New Customer Acquisition Cost Reduction – Identify and Clone the Affluent Over 50s
The New Customer Acquisition Cost Argument
Being good at marketing cannot make up for bad economics. If your new customer acquisition cost is greater than they will spend as your customer, then that is bad economics. Your business will fail.Your new customer acqusiition cost is too high. So how should you reduce it?
Most observers will tell you that your new customer acquisition cost outweighs the cost of retaining an existing customer. By some way too, four to ten times as much. So the smart marketer will direct resources at keeping more of the customers it has rather than maintain high levels of new customer acquisition cost spend.
It’s argued that these outweighing factors depend on assumptions like existing customers increasing spend with you, purchasing at full margin and creating operational efficiencies for the firm. Does this ring true for your business? Is it really that much easier to buy your products and services as an existing consumer/customer rather than as a new one?
That said, new customer acquisition is needed by all of us to grow our business. So if you are in a growth phase, you’ll be spending more on acquisition anyhow. Conversely, if you have products in decline, you’ll be most exercised to keep the customers who consume them for longer.
What is obvious is this is not simple. Firms have to spend on both retention and acquisition. Being closer to your customer profitability numbers will help you decide how much to spend on finding and keeping strategies.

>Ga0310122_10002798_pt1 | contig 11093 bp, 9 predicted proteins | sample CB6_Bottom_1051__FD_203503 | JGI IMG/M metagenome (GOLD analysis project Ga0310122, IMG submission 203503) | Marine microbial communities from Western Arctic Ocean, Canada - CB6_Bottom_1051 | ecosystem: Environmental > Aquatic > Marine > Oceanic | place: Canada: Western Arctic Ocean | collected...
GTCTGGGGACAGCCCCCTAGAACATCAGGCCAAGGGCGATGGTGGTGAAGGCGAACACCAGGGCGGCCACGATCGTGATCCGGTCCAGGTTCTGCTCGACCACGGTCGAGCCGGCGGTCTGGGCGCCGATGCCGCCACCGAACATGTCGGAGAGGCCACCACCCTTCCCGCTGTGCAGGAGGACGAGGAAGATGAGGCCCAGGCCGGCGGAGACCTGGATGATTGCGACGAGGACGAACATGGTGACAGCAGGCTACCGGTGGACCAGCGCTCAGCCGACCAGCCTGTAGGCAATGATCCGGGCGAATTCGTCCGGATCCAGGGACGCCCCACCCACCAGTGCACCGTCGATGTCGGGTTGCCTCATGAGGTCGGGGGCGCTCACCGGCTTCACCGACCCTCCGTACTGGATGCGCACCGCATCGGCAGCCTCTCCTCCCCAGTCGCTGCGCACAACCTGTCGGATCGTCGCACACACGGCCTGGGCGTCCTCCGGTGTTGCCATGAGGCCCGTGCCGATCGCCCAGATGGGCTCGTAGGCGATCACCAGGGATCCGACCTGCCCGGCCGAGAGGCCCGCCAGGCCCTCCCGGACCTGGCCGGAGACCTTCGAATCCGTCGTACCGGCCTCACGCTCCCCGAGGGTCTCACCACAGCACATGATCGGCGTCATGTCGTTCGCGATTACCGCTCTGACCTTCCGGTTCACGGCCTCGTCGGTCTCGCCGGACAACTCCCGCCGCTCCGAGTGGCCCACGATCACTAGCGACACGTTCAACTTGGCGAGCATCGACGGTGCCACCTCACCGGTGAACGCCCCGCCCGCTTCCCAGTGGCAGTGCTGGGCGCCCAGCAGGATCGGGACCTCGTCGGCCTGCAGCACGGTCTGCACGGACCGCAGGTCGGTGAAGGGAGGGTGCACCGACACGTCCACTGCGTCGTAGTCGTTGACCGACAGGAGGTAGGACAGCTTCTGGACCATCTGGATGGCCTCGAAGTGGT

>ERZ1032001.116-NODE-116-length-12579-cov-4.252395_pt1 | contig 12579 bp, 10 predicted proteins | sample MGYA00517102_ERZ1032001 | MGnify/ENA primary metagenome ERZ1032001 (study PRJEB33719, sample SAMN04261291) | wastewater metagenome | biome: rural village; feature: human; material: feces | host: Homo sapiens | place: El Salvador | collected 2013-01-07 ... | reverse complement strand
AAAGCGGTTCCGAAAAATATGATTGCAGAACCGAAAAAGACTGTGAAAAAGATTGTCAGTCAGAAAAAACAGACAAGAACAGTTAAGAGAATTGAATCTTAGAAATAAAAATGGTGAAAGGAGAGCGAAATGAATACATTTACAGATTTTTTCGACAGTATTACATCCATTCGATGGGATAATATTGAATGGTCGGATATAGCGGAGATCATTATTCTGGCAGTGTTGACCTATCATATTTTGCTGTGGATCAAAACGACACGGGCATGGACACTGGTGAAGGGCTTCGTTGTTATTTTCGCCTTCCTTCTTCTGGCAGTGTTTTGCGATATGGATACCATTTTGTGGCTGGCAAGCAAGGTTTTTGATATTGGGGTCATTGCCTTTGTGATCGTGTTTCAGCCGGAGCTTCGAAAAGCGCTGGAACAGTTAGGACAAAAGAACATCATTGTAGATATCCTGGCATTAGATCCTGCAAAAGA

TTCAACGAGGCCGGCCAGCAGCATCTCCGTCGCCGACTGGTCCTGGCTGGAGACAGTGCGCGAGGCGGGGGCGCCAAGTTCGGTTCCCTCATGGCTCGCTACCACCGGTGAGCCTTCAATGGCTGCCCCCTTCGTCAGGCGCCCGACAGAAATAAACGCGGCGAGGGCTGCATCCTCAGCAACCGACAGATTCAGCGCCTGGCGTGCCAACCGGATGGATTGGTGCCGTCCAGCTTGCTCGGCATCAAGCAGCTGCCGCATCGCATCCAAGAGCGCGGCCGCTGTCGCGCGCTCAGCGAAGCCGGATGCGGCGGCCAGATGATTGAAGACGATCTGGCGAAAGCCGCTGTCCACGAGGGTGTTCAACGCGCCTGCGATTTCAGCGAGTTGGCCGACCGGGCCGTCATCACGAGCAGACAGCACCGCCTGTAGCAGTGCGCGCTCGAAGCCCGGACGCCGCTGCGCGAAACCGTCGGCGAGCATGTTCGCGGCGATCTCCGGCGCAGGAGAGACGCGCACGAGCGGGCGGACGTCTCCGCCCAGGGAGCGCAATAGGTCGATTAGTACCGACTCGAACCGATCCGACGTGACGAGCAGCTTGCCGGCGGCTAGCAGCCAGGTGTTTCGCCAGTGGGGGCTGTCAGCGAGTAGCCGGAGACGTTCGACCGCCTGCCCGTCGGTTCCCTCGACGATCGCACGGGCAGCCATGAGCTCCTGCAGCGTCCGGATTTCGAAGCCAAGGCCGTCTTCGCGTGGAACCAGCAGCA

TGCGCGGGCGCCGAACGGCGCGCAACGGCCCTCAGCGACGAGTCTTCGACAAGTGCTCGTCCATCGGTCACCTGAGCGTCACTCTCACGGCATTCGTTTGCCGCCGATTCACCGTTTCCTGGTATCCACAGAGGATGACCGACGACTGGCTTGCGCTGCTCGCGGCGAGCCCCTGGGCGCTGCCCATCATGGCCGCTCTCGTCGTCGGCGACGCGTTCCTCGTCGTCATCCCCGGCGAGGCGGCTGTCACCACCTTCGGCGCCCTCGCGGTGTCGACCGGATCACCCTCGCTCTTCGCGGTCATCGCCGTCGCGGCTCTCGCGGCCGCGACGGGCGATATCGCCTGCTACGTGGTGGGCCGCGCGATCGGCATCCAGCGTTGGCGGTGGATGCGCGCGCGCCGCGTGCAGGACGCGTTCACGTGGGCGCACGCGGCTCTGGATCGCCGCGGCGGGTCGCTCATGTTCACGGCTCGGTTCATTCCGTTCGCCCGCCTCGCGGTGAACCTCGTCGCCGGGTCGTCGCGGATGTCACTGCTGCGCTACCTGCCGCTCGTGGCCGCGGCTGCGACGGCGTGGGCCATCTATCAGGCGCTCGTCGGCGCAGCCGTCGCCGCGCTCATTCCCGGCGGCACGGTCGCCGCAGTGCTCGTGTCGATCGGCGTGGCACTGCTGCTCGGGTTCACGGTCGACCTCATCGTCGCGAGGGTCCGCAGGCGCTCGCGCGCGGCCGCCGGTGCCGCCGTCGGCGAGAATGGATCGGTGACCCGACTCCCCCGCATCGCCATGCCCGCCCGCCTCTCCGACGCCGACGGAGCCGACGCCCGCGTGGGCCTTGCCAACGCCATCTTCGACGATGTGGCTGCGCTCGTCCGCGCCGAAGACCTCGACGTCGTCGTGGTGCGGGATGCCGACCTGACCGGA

So, what steps should you take that helps you identify and clone your best existing affluent over 50s customers?
The 80:20 Rule
Are they in your top 20% of customers?
A lot of people assume their customers are roughly equal in value. They aren’t. The guru of the 80:20 rule, Perry Marshall, instructs that 20% of your customers will spend approximately four times the average spend. If you had a choice of finding more customers like the best 20%, as opposed to just any customer with a pulse, you’d want the 20%, right?
The way to do this is to calculate who spends most with you. There is a good chance you already have this information in your finance or customer systems, now is the time to dig it out. From top spender to least spender, rank them. Arguably, you should fire the lowest 10% as they’ll probably be costing you more to serve than they generate. Bad economics again.
There is a more sophisticated method to dissect your customers. It is called Recency, Frequency and Monetary Value. RFM for short. With this method you identify and weight your customers by their recency (as this is deemed the most likely indicator of buying again), frequency (adding up the number of orders placed over a time period) and finally by spend or monetary value. Weight the data and calculate a weighted score by RFM and bingo you have a fairly sophisticated view of your customer database. And more importantly, you have identified the top 20%.
So now you have a list of your top 20% by names and addresses.
Is your business providing services to the affluent over 50s? If you are providing, investment services, premium insurance, charities, will writing, health care, interior design, luxury products, furniture, fine dining restaurants, experiential events, heating systems, luxury holidays and many more; then this analysis will be hugely relevant to you.
By matching your top 20% to a list comprised of affluent people, you will be able to discover how important these over 50s individuals are to you.